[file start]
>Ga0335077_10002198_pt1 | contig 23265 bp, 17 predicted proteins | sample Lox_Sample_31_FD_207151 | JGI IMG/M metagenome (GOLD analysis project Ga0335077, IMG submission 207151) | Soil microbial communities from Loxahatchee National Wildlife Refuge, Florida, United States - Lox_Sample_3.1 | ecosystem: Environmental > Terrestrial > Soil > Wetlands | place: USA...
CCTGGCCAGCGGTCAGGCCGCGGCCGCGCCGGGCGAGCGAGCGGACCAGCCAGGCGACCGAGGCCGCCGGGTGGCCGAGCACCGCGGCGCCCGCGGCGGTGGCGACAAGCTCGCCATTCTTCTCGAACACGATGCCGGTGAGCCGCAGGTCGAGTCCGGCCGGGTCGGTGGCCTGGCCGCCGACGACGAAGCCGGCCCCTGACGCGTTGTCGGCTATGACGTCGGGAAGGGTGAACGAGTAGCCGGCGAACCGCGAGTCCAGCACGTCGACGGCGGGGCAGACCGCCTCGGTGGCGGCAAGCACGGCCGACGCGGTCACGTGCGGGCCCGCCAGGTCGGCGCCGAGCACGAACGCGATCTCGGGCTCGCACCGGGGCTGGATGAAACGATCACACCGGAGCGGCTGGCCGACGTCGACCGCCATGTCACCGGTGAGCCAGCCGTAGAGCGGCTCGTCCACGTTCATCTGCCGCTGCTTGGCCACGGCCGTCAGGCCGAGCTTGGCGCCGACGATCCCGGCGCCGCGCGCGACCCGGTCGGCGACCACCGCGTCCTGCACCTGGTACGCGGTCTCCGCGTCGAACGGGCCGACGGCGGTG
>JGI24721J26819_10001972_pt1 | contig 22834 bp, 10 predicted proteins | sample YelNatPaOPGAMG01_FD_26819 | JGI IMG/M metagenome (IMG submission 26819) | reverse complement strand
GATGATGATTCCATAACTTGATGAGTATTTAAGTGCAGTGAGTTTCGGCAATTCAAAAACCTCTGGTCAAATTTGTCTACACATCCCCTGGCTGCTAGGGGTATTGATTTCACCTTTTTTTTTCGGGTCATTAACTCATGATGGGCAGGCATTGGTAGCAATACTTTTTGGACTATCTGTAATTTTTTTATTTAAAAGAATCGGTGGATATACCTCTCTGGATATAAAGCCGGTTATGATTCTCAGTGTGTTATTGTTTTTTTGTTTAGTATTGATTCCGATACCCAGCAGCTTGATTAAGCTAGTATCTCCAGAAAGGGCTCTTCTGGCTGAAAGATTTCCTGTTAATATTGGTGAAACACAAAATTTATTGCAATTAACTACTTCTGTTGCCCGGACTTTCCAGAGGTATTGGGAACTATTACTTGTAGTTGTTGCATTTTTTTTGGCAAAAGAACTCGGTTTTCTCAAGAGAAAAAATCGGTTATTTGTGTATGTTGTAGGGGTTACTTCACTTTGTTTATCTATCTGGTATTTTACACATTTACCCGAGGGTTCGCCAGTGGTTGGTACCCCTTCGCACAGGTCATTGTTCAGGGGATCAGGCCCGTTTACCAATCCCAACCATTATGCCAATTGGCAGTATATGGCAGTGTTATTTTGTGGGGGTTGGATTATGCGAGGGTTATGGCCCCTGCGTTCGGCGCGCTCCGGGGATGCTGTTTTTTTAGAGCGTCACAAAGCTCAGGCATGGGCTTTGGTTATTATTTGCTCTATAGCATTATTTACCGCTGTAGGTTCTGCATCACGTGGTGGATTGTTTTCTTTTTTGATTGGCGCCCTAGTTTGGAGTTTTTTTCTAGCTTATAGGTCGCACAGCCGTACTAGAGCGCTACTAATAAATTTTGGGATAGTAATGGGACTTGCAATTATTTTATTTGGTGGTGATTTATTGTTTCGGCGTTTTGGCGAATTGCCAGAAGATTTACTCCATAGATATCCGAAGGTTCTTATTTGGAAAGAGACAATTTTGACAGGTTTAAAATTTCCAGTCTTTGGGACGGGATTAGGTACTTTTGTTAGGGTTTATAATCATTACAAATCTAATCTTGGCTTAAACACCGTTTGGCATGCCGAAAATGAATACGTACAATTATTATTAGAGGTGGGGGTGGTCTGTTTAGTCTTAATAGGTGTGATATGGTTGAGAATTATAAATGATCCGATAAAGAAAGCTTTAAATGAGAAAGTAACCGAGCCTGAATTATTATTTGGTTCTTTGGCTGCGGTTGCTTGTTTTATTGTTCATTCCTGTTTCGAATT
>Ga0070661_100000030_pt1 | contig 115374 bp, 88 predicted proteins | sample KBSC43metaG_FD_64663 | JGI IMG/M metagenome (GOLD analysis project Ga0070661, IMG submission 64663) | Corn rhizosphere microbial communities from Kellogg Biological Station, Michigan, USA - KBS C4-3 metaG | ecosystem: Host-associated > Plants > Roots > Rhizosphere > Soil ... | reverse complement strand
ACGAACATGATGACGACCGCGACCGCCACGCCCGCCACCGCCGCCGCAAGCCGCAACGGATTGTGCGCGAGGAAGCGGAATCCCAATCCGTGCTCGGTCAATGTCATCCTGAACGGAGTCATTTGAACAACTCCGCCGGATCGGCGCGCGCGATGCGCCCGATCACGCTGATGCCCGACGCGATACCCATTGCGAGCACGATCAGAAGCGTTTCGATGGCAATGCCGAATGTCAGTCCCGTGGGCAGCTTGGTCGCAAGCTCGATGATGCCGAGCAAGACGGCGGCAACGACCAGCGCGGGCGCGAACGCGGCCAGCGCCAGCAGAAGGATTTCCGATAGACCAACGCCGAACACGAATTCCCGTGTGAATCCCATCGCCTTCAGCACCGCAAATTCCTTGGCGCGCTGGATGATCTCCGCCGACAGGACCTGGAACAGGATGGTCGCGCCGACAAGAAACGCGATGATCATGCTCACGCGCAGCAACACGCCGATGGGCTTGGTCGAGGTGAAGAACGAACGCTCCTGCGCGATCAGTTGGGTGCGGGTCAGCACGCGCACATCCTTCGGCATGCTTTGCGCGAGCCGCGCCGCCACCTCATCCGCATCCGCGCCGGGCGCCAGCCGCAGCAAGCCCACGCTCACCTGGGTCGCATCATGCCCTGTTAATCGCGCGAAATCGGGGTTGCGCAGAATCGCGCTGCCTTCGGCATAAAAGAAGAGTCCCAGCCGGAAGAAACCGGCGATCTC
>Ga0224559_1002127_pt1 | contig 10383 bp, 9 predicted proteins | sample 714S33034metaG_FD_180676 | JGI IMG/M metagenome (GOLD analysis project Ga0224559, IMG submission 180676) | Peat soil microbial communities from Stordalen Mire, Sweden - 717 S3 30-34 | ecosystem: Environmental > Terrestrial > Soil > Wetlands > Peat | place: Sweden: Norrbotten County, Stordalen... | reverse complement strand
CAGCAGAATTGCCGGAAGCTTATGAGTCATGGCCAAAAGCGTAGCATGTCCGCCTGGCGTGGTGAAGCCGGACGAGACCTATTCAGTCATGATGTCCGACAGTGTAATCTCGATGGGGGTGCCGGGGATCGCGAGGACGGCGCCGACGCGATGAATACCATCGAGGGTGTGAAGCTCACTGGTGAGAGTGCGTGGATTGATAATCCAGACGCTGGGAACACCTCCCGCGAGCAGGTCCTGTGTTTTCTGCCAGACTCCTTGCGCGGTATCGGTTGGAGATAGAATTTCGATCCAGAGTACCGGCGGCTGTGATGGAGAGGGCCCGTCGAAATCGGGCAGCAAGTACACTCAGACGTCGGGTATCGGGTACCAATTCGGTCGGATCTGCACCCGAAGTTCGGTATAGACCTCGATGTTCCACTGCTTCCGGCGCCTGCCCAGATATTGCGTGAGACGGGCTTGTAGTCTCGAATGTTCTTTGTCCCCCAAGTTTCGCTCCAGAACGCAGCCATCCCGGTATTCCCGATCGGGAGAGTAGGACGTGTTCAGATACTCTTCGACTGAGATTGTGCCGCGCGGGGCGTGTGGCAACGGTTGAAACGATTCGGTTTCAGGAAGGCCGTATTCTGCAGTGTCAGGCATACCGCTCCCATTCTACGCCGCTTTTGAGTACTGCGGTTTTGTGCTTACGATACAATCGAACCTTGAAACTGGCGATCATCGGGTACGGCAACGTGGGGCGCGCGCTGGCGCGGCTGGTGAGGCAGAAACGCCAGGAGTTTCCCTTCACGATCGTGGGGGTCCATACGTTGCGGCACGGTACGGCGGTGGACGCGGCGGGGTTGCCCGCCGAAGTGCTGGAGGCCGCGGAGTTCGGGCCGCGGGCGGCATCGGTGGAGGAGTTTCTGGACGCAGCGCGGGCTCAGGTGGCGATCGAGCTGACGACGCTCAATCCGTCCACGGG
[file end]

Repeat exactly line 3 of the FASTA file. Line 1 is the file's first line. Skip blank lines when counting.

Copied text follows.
>JGI24721J26819_10001972_pt1 | contig 22834 bp, 10 predicted proteins | sample YelNatPaOPGAMG01_FD_26819 | JGI IMG/M metagenome (IMG submission 26819) | reverse complement strand